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PSEG Nuclear One Step Closer to Renewing Licenses for South Jersey Nuclear Plants

Nuclear Regulatory Commission issues draft Environmental Impact Statements, public hearings scheduled for next month.

PSEG Nuclear has cleared another hurdle in its efforts to renew the operating licenses of its three nuclear plants in South Jersey.

The Nuclear Regulatory Commission (NRC) yesterday said it has issued draft Environmental Impact Statements for the license renewal of the Hope Creek and Salem I and II nuclear units. It also said the option of a 20-license renewal should be left open to energy-planning decision-makers. New Jersey relies on nuclear to a much larger extent than other states, so the renewal decision could greatly affect the reliability of the grid.

In reviewing the renewal applications, the NRC staff found most of the environmental impacts are either small or moderate, according to Neil Sheehan, a spokesman for the federal agency.

“At this point, they have not found any show-stoppers,” Sheehan said. The agency plans to hold public hearings on November 17 at the Salem County Emergency Services Building in Woodstown at 1:30 p.m. and 7 p.m.

Little Opposition

Unlike the license renewal for the fourth nuclear plant operating in New Jersey, Oyster Creek, the three units in Lower Alloways Creek has not generated much opposition. The three plants, which produce enough electricity to power about 3 million homes each day, employ 1,500 workers. That makes them the largest employer in Salem County.

The first unit at Salem began operating in 1977 and is currently licensed until 2016. The second unit came online in 1981 and is licensed until 2020. PSEG owns 57 percent of the plants, the remainder is owned by Exelon. Hope Creek went operational in 1986 and is licensed until 2026.

Adding Another Station

Beyond the three units it already has in place, PSEG is considering building a fourth unit on the 740 acres where the plants are located. In May, it filed an early site permit application with the NRC, the first step in what would likely be a decade-long effort to have a new nuclear station operating at the site.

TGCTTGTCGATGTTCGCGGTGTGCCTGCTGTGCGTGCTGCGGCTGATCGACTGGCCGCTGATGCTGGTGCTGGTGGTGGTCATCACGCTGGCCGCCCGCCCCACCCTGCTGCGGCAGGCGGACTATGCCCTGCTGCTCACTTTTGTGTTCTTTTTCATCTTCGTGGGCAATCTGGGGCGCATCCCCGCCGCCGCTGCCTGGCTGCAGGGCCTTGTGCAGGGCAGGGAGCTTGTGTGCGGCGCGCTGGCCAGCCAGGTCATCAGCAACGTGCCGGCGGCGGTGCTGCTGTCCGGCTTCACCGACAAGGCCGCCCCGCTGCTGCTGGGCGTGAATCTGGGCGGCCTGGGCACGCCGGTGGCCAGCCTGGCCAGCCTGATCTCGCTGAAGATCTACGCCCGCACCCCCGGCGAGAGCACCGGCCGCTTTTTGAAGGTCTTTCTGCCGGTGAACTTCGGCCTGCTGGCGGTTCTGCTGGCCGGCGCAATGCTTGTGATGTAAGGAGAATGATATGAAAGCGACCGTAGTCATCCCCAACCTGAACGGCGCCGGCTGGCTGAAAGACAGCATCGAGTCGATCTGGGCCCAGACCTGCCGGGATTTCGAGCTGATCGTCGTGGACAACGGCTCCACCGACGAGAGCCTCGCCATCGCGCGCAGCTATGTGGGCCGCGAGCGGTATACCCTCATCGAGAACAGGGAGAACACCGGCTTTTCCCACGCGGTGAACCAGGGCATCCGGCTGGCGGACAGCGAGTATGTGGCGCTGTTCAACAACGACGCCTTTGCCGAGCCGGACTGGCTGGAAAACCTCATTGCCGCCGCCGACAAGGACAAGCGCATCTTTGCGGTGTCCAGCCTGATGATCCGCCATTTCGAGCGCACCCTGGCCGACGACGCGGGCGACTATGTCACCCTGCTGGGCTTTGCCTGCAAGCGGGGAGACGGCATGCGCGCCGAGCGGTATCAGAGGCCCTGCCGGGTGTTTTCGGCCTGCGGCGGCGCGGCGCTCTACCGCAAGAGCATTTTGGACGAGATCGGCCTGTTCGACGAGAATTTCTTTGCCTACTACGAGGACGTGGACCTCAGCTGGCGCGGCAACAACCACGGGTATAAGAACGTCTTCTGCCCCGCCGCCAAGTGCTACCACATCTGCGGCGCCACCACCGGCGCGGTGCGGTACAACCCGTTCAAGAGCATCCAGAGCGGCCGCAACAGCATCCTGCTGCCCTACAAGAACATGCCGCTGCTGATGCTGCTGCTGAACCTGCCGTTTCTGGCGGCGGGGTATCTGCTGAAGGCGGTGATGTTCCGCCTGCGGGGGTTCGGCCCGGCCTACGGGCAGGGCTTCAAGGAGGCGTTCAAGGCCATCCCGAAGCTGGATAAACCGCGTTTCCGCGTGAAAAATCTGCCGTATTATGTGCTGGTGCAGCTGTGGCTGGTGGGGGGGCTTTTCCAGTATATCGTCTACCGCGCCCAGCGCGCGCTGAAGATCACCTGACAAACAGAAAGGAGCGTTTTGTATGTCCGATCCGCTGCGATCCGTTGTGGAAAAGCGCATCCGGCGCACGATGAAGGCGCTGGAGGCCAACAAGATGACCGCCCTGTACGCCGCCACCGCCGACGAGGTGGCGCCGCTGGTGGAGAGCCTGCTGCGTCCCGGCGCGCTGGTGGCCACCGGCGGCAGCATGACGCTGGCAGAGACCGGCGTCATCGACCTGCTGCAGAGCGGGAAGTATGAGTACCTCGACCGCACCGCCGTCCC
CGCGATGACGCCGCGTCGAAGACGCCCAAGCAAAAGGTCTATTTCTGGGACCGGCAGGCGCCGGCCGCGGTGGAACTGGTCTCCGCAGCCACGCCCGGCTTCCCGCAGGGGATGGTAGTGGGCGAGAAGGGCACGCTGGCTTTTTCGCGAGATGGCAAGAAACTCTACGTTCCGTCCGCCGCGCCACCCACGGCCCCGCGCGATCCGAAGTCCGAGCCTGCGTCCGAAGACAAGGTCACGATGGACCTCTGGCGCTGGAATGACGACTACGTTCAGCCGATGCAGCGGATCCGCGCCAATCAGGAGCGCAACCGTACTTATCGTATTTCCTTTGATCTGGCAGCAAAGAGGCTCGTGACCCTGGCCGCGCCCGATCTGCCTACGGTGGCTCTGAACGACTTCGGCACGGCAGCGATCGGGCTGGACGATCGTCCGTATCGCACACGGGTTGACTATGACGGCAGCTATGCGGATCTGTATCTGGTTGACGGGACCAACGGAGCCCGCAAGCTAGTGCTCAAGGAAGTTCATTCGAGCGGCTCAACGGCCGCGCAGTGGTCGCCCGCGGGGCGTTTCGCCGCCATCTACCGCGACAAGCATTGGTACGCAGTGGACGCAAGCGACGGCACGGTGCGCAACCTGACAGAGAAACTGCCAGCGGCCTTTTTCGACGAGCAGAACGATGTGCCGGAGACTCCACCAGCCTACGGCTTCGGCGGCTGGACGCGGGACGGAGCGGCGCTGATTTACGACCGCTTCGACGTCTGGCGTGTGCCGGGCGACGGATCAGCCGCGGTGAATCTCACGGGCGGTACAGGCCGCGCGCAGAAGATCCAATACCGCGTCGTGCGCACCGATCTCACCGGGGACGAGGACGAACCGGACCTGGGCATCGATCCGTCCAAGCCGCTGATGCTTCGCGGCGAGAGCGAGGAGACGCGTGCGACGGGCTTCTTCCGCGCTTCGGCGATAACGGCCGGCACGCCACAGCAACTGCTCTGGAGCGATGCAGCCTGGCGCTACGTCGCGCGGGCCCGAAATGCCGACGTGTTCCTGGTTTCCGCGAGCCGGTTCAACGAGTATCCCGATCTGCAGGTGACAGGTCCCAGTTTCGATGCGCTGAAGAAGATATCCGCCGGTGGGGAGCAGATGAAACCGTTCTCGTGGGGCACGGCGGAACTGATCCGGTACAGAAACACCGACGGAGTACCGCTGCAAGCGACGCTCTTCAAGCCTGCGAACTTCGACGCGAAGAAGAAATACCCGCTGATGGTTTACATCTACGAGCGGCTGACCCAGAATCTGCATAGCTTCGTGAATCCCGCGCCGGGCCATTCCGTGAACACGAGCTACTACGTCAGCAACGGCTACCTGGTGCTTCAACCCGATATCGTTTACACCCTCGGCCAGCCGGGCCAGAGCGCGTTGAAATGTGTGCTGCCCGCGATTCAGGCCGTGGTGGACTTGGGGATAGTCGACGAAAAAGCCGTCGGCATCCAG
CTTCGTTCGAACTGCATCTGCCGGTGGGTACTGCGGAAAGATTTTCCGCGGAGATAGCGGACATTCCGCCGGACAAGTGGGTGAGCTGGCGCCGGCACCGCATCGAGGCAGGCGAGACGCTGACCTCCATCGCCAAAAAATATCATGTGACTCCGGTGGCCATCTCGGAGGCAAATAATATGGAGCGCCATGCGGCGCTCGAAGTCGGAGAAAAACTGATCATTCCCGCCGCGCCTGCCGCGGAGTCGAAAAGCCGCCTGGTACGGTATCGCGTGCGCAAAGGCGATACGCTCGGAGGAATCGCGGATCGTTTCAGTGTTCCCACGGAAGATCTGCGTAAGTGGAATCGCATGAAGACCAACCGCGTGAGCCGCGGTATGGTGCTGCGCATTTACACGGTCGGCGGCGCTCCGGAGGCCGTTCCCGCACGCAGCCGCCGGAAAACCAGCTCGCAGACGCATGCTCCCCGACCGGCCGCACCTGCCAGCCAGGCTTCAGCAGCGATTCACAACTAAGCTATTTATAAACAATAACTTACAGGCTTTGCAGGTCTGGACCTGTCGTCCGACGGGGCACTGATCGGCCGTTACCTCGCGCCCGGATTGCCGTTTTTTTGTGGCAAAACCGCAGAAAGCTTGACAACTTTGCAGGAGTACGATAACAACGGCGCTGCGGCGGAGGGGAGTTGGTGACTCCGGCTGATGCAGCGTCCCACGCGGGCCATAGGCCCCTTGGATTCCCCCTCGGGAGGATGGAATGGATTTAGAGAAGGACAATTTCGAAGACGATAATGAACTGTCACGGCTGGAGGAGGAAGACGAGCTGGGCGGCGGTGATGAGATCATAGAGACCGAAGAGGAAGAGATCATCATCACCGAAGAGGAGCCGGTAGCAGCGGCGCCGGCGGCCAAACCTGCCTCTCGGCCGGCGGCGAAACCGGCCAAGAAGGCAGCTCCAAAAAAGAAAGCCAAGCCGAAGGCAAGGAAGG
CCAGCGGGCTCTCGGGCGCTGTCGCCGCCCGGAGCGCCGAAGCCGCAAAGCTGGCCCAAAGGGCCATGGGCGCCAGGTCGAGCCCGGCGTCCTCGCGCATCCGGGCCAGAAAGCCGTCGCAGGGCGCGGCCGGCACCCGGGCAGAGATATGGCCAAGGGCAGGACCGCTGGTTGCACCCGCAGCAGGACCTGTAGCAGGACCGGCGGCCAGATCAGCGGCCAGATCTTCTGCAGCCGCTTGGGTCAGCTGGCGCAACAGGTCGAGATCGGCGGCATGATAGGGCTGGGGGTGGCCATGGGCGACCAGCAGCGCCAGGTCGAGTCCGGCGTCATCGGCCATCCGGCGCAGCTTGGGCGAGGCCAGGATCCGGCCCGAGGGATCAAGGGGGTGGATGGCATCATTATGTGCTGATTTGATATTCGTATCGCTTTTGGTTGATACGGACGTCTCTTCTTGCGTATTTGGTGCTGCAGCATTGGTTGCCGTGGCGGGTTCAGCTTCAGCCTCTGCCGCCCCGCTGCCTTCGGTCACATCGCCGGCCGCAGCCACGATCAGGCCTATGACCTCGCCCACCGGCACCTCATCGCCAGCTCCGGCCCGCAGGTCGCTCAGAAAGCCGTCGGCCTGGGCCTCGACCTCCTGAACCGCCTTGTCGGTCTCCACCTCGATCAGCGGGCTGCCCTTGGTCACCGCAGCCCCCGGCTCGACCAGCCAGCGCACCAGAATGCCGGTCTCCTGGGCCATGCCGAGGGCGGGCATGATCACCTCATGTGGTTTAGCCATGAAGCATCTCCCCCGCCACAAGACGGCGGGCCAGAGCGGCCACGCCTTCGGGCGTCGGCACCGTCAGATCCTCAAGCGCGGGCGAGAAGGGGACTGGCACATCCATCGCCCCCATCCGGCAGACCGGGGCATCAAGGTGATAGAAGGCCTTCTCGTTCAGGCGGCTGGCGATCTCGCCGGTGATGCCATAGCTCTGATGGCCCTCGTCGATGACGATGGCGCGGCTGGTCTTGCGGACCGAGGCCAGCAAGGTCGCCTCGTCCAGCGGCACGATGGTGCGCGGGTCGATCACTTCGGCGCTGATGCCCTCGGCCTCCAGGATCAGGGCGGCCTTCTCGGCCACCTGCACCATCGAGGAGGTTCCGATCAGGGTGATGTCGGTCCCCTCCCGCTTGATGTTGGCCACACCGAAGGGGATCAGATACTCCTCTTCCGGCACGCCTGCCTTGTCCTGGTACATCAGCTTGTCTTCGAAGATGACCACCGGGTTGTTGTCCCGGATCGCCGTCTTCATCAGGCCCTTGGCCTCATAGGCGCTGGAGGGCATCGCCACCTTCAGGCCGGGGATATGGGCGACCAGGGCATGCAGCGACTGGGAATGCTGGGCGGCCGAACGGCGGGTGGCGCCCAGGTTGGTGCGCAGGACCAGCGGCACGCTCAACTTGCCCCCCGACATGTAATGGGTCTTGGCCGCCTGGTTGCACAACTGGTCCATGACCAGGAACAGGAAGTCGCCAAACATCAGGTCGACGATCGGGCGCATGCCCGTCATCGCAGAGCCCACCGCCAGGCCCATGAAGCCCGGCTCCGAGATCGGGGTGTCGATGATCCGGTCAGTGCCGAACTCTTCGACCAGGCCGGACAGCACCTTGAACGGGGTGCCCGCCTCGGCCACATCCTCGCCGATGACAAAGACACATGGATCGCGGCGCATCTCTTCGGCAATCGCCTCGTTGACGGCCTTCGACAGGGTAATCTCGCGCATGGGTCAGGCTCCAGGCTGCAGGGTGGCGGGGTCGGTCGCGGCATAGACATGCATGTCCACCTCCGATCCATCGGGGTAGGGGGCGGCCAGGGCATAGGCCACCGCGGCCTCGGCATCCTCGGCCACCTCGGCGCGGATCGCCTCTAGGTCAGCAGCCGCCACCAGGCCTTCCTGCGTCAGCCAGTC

That move was welcome by business groups who have long complained that no new baseload generating stations—plants which run basically 24 hours per day, seven days a week -- have been built since the state deregulated the energy industry a decade ago.

A big factor in the decision to build a fourth unit will revolve around its cost, which could run as high as $10 billion, and what type of loan guarantees and other assurances the utility can obtain to ensure the facility is profitable.

End of the Process

The NRC expects to issue a final environmental impact statement next March and conclude its overall review by next June, tentatively, according to Sheehan.

Joe Delmar, a spokesman for PSEG Nuclear, said the draft environmental impact statement is part of an ongoing regulatory review. “We continue to have ongoing discussions and look forward to the November 17 meeting to solicit further public input,” Delmar said.

Environmentalists were not surprised the agency gave the go-ahead to the company.

“When it comes to regulating the nuclear industry, the NRC is hear no evil, speak no evil and see no evil,’’ said David Pringle, campaign director for the New Jersey Environmental Federation.

There are 109 nuclear generating stations operating in the U.S. Of them, 59 are operating under renewed licenses. The agency has never rejected a license renewal for a nuclear plant, athough some have been withdrawn, Sheehan said.

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